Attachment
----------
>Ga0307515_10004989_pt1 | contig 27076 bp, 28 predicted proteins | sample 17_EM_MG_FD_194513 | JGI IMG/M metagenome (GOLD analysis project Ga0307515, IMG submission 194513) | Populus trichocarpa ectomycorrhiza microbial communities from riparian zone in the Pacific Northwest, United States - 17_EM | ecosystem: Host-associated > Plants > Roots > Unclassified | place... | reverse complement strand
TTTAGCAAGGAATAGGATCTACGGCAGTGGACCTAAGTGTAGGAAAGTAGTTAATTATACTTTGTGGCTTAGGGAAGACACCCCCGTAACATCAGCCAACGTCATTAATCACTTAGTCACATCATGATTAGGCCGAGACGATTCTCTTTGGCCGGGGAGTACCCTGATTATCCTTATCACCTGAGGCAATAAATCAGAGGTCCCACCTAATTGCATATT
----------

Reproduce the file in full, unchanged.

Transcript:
>Ga0307515_10004989_pt1 | contig 27076 bp, 28 predicted proteins | sample 17_EM_MG_FD_194513 | JGI IMG/M metagenome (GOLD analysis project Ga0307515, IMG submission 194513) | Populus trichocarpa ectomycorrhiza microbial communities from riparian zone in the Pacific Northwest, United States - 17_EM | ecosystem: Host-associated > Plants > Roots > Unclassified | place... | reverse complement strand
TTTAGCAAGGAATAGGATCTACGGCAGTGGACCTAAGTGTAGGAAAGTAGTTAATTATACTTTGTGGCTTAGGGAAGACACCCCCGTAACATCAGCCAACGTCATTAATCACTTAGTCACATCATGATTAGGCCGAGACGATTCTCTTTGGCCGGGGAGTACCCTGATTATCCTTATCACCTGAGGCAATAAATCAGAGGTCCCACCTAATTGCATATT